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Sun Feb 19, 2012, 01:20 PM


what came after the Underground Railroad?

African-Americans who came to Canada -- their history has not been well told in Canada, and is likely even less known in the US.


Black History Month: The unknown story Toronto’s first black postman

When Albert Jackson showed up for his first day of work as a mailman, on May 17, 1882, the other letter carriers refused to show him the rounds. The reason: He was black.

... Toronto’s black community was galvanized into action and supported Jackson, a former child slave from the United States who had escaped to Canada along the Underground Railroad.

They were determined to see Jackson working his mail route and took their demands to John A. Macdonald, the prime minister. It was an election year, and they were heard. Wanting to please black voters, Macdonald intervened.

... Albert Calvin Jackson was born in Milford, Del., around 1856. His father was a free man but his mother, Ann Maria Jackson, was a slave, making Jackson and his eight siblings slaves as well.

When Ann Maria’s eldest two sons, James and Richard, were sold, she pleaded with her husband to run away and spare their other children a similar fate, writes Frost. But he grew depressed and insane over the loss of his boys and died grief-stricken.

In 1858, Ann Maria and her seven other children, the youngest of whom was Albert, escaped to Philadelphia, where African-American abolitionist William Still ran a station of the Underground Railroad, helping fugitive slaves on their journey north to freedom.

It's a longish article and an interesting read. At present, there is a move to name one of the lanes that run between city blocks in that part of Toronto after Albert Jackson. The Jackson family's history is part of the history of that neighbourhood (an area about 6 blocks by 6 blocks in downtown Toronto where I and all of my siblings have lived at various times, and where none of us could afford to live now).

This is a documentary about the Pennsylvania man who recorded the Jackson family's details as they travelled north:


Google toronto underground railroad for quite a lot of interesting historical info.

There are Underground Railroad Museums in Toronto and Windsor, Ontario:

The Toronto Archives has some interesting documentation:


This is one of several such petitions presented to City Council in the 1840s.Council enacted a by-law in 1840 enabling it to license travelling theatrical groups and circuses, and on at least one occasion, in July 1843, Council refused to let a circus perform without assurances that it would not sing songs or perform acts that would be insulting to “the gentlemen of colour” of the city.


Born in Toronto to parents who had been freed from slavery in Virginia, William Peyton Hubbard became this city's first Black elected politician and one of its most influential elected officials. A baker, cab driver, and businessman, Hubbard was first elected to City Council in 1894. At a time when Black Torontonians were barred from some Toronto hotels and restaurants, he won another 13 consecutive yearly elections, and became Toronto's second most powerful elected official, at times serving as acting Mayor. A passionate and sharp debater, Hubbard was an influential advocate for fairness, efficiency, and democracy in government, and a key supporter of public control of electricity and water supplies. Among other roles, Hubbard also served for 40 years as a Board member of the House of Industry, a municipal charity assisting Toronto's poor.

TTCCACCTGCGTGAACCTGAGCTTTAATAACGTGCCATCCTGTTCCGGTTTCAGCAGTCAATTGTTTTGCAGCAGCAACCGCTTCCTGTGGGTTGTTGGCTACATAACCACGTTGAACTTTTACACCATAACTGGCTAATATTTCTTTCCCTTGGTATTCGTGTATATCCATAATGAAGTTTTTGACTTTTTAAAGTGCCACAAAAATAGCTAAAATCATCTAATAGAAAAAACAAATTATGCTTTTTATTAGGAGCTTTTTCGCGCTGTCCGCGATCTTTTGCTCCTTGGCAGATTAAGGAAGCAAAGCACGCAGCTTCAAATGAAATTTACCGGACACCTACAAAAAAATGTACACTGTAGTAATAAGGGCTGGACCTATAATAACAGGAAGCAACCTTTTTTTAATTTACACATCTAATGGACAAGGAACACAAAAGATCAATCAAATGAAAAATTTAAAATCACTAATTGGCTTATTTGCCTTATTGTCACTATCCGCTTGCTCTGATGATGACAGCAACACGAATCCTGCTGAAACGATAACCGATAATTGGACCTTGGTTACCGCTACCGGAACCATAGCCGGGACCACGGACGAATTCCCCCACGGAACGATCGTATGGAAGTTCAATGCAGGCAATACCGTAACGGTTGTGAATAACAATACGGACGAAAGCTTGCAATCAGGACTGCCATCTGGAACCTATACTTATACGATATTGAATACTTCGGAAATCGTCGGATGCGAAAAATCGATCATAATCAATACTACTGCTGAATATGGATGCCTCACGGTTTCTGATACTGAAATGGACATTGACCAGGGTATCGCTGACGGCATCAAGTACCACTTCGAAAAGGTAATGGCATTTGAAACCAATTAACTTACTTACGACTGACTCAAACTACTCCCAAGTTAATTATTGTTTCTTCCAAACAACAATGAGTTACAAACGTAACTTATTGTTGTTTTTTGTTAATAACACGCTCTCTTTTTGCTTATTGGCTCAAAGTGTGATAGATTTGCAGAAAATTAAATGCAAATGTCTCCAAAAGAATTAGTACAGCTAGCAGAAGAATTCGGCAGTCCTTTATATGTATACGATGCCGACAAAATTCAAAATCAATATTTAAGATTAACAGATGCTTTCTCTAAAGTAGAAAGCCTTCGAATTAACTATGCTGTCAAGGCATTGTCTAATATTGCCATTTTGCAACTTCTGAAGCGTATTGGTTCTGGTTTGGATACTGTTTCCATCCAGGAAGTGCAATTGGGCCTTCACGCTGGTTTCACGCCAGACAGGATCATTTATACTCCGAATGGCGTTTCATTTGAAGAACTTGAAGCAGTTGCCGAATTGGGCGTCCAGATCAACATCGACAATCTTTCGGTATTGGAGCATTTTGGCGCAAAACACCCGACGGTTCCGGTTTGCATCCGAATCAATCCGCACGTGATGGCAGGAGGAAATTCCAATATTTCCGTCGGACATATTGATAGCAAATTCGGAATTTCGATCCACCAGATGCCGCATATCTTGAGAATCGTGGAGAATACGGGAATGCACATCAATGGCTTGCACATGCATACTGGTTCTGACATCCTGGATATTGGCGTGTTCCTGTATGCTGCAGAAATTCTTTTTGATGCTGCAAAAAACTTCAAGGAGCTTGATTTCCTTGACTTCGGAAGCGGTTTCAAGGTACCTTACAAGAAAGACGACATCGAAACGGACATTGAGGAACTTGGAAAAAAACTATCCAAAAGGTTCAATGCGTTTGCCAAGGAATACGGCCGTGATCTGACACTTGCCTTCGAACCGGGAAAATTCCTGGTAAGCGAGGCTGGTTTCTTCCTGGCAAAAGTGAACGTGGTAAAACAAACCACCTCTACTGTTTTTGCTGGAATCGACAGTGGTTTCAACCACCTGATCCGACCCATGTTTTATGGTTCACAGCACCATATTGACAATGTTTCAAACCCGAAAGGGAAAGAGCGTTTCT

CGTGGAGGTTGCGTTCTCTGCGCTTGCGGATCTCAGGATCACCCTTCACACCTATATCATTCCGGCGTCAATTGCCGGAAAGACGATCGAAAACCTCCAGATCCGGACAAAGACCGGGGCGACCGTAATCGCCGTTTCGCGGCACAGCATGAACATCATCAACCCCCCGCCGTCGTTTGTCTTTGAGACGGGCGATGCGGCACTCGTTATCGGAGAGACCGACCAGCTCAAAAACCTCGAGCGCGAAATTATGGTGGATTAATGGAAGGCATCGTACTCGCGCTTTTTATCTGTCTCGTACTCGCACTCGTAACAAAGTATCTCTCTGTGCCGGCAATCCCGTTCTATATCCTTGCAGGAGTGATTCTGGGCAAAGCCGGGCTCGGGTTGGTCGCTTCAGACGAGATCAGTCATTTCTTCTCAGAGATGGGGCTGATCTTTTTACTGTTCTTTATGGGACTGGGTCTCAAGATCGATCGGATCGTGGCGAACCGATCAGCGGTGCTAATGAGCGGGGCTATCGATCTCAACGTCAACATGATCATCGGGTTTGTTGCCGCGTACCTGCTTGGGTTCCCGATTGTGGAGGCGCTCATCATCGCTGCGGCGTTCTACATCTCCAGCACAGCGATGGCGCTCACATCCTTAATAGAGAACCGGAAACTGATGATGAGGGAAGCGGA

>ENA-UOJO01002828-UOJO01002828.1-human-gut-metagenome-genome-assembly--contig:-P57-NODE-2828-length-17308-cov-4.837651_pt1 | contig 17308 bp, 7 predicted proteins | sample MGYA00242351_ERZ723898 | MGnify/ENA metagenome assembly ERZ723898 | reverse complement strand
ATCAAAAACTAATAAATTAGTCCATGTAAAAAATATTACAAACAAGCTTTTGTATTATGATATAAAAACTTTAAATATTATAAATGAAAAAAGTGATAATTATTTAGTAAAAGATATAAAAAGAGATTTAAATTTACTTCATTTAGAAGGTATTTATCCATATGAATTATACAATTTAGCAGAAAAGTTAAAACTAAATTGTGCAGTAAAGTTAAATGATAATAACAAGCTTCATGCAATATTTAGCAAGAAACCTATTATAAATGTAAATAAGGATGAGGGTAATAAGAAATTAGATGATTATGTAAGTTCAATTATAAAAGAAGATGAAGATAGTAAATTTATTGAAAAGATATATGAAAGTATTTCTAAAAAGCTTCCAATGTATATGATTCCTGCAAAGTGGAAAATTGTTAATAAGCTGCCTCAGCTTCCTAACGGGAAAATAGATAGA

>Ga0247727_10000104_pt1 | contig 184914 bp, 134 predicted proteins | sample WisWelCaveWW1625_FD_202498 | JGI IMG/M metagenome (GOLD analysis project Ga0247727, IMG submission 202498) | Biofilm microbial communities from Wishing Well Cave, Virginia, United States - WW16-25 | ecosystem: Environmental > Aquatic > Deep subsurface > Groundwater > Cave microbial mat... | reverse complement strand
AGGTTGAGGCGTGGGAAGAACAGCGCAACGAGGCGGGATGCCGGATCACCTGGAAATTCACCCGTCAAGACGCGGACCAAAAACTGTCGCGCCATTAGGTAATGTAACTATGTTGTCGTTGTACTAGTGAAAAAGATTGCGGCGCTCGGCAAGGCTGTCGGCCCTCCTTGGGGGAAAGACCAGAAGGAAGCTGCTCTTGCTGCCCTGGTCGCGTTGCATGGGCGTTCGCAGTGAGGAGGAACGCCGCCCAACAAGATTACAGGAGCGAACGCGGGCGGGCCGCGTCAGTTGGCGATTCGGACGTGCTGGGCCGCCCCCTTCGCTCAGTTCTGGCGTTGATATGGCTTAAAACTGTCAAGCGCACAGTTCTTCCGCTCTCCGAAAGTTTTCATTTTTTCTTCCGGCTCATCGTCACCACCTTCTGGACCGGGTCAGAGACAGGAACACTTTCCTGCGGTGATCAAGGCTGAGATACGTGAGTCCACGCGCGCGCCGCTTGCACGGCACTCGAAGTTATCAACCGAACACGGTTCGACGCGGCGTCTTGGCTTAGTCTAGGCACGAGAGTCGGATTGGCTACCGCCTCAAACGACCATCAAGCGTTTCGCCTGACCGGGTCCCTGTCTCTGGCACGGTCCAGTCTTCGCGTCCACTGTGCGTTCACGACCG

Black Canadians elsewhere (many of whom descended from earlier refugees, in the post-US revolution years) did not all fare so well; the story of Africville in Nova Scotia is a permanent and ongoing blot on Canadian history:


(edited post to fix a link)

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Reply what came after the Underground Railroad? (Original post)
iverglas Feb 2012 OP
bigtree Feb 2012 #1
iverglas Feb 2012 #2
Ptah Feb 2012 #3
iverglas Feb 2012 #5
Ptah Feb 2012 #6
onpatrol98 Feb 2012 #4
nofurylike Feb 2012 #7

Response to iverglas (Original post)

Sun Feb 19, 2012, 02:43 PM

1. cool

'people of colour'

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Response to bigtree (Reply #1)

Sun Feb 19, 2012, 02:54 PM

2. I thought that too!


Way back then.

This is the transcript in question:


His Worship the Mayor of Toronto

The petition of the undersigned, People of Colour; residing in the City of Toronto: Humbly Sheweth;

That your Petitioners are informed that a Company of "Circus Actors" from the United States (now travelling in this Province) are shortly to visit this City for the purpose of performing &c.

That Your Petitioners from the general and almost invariable practice of such Actors in their performances, have good reason to apprehend annoyances and insults, in the manner they endeavour to make the Coloured man appear ridiculous and contemptible in the eyes of their audience. Your Petitioners would humbly pray that Your Worship would be pleased to prevent the occurrence of such annoyances and insults, as Your Petitioners believe that such attempted Exhibitions of the African Character are not at all relished or approved of by the sensible and well thinking Inhabitants of this Community.

And Your Petitioners as in duty bound, will ever pray.

Toronto, 14th October 1841.

(James Johnson and 28 additional signatures attached)

... rats, when I copy the images, they come out giant-sized, but they're at that link to see.

typo edited

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Response to iverglas (Original post)

Sun Feb 19, 2012, 07:34 PM

3. African-American 'Buffalo Soldiers' protected national parks before rangers


WEST GLACIER - An often overlooked aspect of Glacier National Park's history is that its
earliest stewards were segregated black army regiments created during the Civil War and
whose members came to be known as "Buffalo Soldiers."

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Response to Ptah (Reply #3)

Sun Feb 19, 2012, 08:26 PM